Binge Fringe Magazine

REVIEW: On The Edge, Jesse Dupré, Prague Fringe 2024 ★★★★☆

Four wildly different characters; one actor; and a group therapy session that can’t seem to make it past the warm-up. With humour and plenty of spirit, Jesse Dupré’s play On the Edge explores trauma – what it can look like and how to live with it.

Brought to life by the immensely talented Dupré, the play’s four characters take the form of Cheryl, Bonnie, Janet and Linda. Cheryl is an exuberant and eager to please parkour champion; Bonnie is a vapid influencer obsessed with curating an image of perfection; Janet is an obtuse old lady who doesn’t want to be in therapy but keeps attending nonetheless; and Linda is a therapist who can’t make it through a therapy session. It is a dynamic set-up that immediately intrigues and amuses the audience: why is the therapist more tightly wound than her patients? What brought these four women to this therapy group? Will they really be healed by activities like holding a small, wooden disposable fork, closing their eyes and reconnecting to what it feels like? Bonnie says yes, but, then again, she would.

With talking therapy very much being hailed as the must-do wellness act of the 21st Century it is fascinating to see it explored from the angle of a therapist who can’t communicate; who becomes tangled up in her words and abruptly kicks her patients out of group when it stops going to plan. Combined with the fact that Linda can’t seem to escape the presence of Cheryl, Bonnie and Janet outside of group, it initially feels like the play is exploring the burden of trauma on those professionals trained to deal with it. In the bus journey Linda shares with Cheryl, Bonnie and Janet it is ambiguous whether the others are actually there or whether Linda imagines them; unable to leave their voices in her office where they belong.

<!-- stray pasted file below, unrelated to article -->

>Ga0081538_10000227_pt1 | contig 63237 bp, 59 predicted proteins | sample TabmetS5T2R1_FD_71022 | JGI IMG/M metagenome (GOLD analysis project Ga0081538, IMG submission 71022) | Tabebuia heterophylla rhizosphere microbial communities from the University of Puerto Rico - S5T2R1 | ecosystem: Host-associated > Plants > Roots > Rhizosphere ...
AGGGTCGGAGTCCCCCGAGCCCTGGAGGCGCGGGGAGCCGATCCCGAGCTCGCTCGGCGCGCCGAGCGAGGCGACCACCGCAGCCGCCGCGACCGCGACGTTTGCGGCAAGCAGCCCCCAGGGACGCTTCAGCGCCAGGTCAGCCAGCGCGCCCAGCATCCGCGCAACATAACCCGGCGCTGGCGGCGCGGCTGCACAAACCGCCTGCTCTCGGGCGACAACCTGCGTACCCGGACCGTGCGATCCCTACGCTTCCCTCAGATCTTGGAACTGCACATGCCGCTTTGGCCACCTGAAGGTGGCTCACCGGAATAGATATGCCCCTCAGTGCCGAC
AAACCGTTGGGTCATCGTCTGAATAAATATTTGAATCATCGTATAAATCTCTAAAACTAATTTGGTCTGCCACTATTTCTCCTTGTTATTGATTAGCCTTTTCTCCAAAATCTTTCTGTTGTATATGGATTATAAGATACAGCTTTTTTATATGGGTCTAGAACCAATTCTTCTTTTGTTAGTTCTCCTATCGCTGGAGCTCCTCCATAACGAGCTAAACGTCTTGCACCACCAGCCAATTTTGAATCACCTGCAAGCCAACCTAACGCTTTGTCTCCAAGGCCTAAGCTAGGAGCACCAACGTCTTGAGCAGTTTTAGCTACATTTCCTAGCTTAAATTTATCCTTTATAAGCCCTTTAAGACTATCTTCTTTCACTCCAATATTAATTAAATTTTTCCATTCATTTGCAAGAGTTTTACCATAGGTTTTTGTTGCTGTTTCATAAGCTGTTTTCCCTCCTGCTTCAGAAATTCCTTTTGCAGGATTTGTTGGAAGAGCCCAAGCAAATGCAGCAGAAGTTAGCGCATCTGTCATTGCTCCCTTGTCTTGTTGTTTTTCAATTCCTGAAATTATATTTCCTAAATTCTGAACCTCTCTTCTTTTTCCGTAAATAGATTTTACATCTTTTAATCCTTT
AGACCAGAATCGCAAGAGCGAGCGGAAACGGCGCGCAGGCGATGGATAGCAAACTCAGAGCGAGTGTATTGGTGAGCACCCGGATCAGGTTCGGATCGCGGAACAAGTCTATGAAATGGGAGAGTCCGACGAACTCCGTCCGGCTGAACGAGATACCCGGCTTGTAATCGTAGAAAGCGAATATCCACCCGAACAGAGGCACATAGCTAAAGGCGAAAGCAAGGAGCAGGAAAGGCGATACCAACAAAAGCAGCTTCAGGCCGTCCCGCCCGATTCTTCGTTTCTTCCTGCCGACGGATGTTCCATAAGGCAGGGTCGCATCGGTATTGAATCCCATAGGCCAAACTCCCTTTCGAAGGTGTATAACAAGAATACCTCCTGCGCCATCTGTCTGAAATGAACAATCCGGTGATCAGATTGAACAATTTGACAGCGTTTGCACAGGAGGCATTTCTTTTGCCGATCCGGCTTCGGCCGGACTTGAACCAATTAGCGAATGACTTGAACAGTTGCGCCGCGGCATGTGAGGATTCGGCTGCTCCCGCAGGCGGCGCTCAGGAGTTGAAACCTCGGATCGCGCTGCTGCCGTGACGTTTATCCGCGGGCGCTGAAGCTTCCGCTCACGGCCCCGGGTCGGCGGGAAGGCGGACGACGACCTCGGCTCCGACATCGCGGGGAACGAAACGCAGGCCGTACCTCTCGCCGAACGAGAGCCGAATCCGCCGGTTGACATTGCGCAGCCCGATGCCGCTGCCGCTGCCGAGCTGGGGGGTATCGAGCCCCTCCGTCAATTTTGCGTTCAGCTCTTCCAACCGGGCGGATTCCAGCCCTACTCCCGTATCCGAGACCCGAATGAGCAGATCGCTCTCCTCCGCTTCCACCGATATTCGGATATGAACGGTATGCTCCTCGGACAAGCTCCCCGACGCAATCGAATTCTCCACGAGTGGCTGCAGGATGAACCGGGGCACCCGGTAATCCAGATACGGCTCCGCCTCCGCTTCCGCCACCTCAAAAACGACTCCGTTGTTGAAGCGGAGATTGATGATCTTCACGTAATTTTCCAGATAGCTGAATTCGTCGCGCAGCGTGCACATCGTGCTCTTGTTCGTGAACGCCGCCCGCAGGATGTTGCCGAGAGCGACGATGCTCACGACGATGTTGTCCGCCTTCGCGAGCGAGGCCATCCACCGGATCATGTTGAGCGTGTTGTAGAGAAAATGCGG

However, as we learn the backstory of the other women it seems that Linda’s character serves to illustrate that no one is immune to trauma and no one is equipped to deal with trauma alone. When Linda finally finds the words and lets rip her feelings of anxiety, anger and hopelessness she is soon joined by a symphony of other voices telling of their own traumas and the life-raft to be found in connection and communication. It is an uplifting ending yet also strangely simplistic: the therapist finds relief by finally practising her own advice. Part of me wanted to say ‘duh, Linda’ and the other part of me appreciated this portrayal of human stubbornness.

The interplay between the characters of Cheryl, Bonnie, Janet and Linda provides the comic heartbeat of the show – both in terms of dialogue and characterisation. Dupré’s accents are impeccable and the different physicality she brings to each character is transfixing. Cheryl, Bonnie and Janet do walk a fine line between stereotype and believable human character, however much of the comedy lies in the stereotypes – particularly in the case of Bonnie. Nevertheless an extra ten minutes to delve behind the artifice of Bonnie would elevate the themes of the show and give the comedy a more dramatic direction.

One notable aspect of having a singular actor play all four characters is that the boundaries of space and time are harder to distinguish. On The Edge is best viewed as a series of loosely connected character studies exploring the quality of trauma as both an individual experience and a universal condition.

Funny, visceral and ambitious On The Edge is a play that will encourage you to find a more truthful adjective than ‘fine’ next time someone asks how you are.

Recommended Drink: A cup of coffee – stimulating and essential just like the themes of this play.

Performances of On The Edge have now concluded at Prague Fringe. Keep up with Jesse Dupré online for future showings.

Eilidh McKenzie

Eilidh is a writer, reader and avid watcher of film, television and theatre. She loves writing that blends comedy with darkness, and makes public the quirks of life and character that we've been taught to hide. She also aspires to be fluent in Spanish, but so far this has proved far harder than expected.

Festivals: Adelaide Fringe (2024) , Prague Fringe (2024)
Pronouns: She/Her